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  • Writer's picturemaggiehsmith07

Mullet Outfit

Yesterday, I left my home to pick something up from the local hardware store. I passed a gas station and a large U-Haul was pulling out of their drive. I looked at the landmark emblazoned on the side panel of the truck and instinctively thought, “Hey. I know that landmark! Massachusetts!” and my eyes misted in recognition of the Lenny Zakim bridge in Boston, a landmark I watched being erected while living in the area. It was dedicated in 2002. How is it possible that so much time has passed? A thought that is jarring and, at the same time, comforting. In her 1999 book, All New People, Anne Lamott writes: ““...why do we make it all seem like a crisis, over and over again? Why do we worry it all to death, like dogs with socks or chew-toys? 'Look at it this way...In a hundred years? All new people.”

Today, I walked down to my basement to grab a plant mister. I’m trying to grow a little tomato plant that was gifted to me. As I walked through the basement, I imagined that one day, the worst of the COVID days will be behind us, instead of looming, and our friends Anne and Laurie will be on our couch down there, drinking wine. The four of us, Andrea, Anne, Laurie and myself will reminisce about these days, “Remember when…” and we will have forgotten parts of it because it was too much to commit to memory at the time. I will remember that even a pandemic couldn’t unite the fractured country but I’ll also cling to the good – to the helpers that Mr. Rogers urged us to look for during scary times.

Years ago, I worked for a different senior living provider and the co-founder of the company was brilliant and arrogant. I learned a lot there – about myself, simultaneously in the moment and in retrospect. As Soren Kierkegaard is famously quoted, “Life can only be understood backwards; but it must be lived forwards.” Anyway, the brilliant and arrogant co-founder knew an awful lot about the human brain and he once explained to me that in order to improve memory and learning, your brain forgets things on purpose. Often, forgetting names, skills, events or information is viewed as purely negative —in reality, research suggests that forgetting plays a positive role in the function of the brain. Which is why we will have to reminisce to collectively piece together what happened in the days of COVID. What we survived and witnessed.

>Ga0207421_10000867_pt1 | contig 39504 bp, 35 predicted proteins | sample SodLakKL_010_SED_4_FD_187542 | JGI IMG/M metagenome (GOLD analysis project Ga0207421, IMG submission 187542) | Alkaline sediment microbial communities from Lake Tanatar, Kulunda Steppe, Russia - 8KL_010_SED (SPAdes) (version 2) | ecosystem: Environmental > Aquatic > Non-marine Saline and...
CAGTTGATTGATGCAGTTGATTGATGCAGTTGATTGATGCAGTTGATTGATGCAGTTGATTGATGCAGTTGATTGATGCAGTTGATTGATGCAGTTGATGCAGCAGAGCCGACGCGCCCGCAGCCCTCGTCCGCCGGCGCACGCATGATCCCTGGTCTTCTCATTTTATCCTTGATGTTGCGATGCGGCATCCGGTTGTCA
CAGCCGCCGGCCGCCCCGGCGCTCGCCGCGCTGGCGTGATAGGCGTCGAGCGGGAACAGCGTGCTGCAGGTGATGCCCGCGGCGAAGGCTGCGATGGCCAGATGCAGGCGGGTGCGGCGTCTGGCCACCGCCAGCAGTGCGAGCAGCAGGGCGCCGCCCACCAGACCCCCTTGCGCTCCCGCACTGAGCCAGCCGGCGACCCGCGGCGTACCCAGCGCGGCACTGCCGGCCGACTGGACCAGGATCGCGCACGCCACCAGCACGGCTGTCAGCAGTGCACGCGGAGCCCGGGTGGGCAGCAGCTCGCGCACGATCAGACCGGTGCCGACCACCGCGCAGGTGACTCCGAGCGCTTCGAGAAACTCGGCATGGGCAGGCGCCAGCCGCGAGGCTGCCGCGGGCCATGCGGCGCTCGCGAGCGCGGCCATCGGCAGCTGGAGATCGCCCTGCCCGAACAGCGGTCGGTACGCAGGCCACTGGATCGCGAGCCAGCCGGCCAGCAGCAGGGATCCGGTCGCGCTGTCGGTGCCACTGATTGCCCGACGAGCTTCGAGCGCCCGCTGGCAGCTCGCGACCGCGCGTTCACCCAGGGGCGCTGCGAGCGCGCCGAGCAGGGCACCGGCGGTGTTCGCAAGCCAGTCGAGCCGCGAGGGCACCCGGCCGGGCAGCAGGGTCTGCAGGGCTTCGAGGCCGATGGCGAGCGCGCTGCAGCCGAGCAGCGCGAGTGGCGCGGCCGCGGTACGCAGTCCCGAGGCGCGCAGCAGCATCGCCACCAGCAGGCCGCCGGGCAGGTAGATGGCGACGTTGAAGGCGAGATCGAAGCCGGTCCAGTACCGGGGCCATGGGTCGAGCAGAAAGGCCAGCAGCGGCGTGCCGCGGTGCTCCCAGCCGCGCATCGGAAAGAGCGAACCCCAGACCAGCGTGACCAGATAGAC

Andrea and I continue to work from home. We are among the lucky ones – we know this and are grateful. I feel guilty about this blessing while I partner with senior living communities I am assigned to. I hope I’m making a small difference in some way. When we rolled out of Massachusetts on March 11th, I anticipated reuniting with colleagues in late March or early April. I never anticipated this – I miss those faces. The residents. The hum of the communities.

I’m grateful we had this time to settle into our house and to make it feel like home. It still feels like the “grown up” house that Andrea proclaimed it to be after we viewed it – but personalized and infused with more personality than the beige walls once contained. Light bulbs have been blowing out – a minor inconvenience that Andrea attributes to the energy shift within the home. Of more major inconvenience was that Andrea’s glasses blew out. She texted me a photo of them snapped in half at the bridge of the nose.

“What happened?!” I asked.

“I don’t know – they just broke. I was cleaning them – and not even rage cleaning!” She said, bewildered.

Of course, Lenscrafters back home is closed and Andrea’s voice mails have gone unanswered and her prescription is nowhere to be found among our things. A hazard of moving. Andrea’s fragile repair job gave way last night and the attempted to super glue them. She left them under a bowl, to safeguard them from the cats while they cured (in more ways than one). Sadly, this was ineffective, so she taped them together with black electrical tape this morning – looking as if she was ready for a walk on role in Revenge of the Nerds Quarantine! We found an eye exam place with a lab that could see her this afternoon. The time she was out of the home was the longest I’d been at home alone. Georgie gently snored and Kevin, the tortoise, gulped fresh water and the rain fell steadily outside. Earlier in the day, while I was on a conference call, Kevin flipped himself onto his back. I bolted out of my chair and righted him mumbling, “You’re lucky I’m here.” Another perk of working from home. The other day, Andrea excitedly burst into my office.

“Look at these sweatpants I found!” She exclaimed. “This is my mullet outfit!”

“Mullet outfit?!” I asked.

“Business on top, party on the bottom!” Andrea explained.

Mullet outfits. Yet another perk of working from home.

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